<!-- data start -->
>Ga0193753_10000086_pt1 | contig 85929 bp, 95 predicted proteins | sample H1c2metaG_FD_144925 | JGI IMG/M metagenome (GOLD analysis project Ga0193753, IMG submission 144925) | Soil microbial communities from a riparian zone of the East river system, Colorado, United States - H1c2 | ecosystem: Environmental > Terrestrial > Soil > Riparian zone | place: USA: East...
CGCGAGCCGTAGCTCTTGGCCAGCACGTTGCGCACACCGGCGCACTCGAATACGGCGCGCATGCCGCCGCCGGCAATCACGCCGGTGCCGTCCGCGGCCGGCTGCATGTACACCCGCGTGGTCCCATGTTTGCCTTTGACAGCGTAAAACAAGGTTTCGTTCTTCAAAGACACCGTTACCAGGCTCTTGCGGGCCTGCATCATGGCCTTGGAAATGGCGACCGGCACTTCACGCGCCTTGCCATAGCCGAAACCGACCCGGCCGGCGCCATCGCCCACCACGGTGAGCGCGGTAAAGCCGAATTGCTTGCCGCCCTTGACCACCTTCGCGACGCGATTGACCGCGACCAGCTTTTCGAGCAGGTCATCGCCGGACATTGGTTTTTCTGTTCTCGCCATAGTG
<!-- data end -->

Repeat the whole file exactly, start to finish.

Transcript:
>Ga0193753_10000086_pt1 | contig 85929 bp, 95 predicted proteins | sample H1c2metaG_FD_144925 | JGI IMG/M metagenome (GOLD analysis project Ga0193753, IMG submission 144925) | Soil microbial communities from a riparian zone of the East river system, Colorado, United States - H1c2 | ecosystem: Environmental > Terrestrial > Soil > Riparian zone | place: USA: East...
CGCGAGCCGTAGCTCTTGGCCAGCACGTTGCGCACACCGGCGCACTCGAATACGGCGCGCATGCCGCCGCCGGCAATCACGCCGGTGCCGTCCGCGGCCGGCTGCATGTACACCCGCGTGGTCCCATGTTTGCCTTTGACAGCGTAAAACAAGGTTTCGTTCTTCAAAGACACCGTTACCAGGCTCTTGCGGGCCTGCATCATGGCCTTGGAAATGGCGACCGGCACTTCACGCGCCTTGCCATAGCCGAAACCGACCCGGCCGGCGCCATCGCCCACCACGGTGAGCGCGGTAAAGCCGAATTGCTTGCCGCCCTTGACCACCTTCGCGACGCGATTGACCGCGACCAGCTTTTCGAGCAGGTCATCGCCGGACATTGGTTTTTCTGTTCTCGCCATAGTG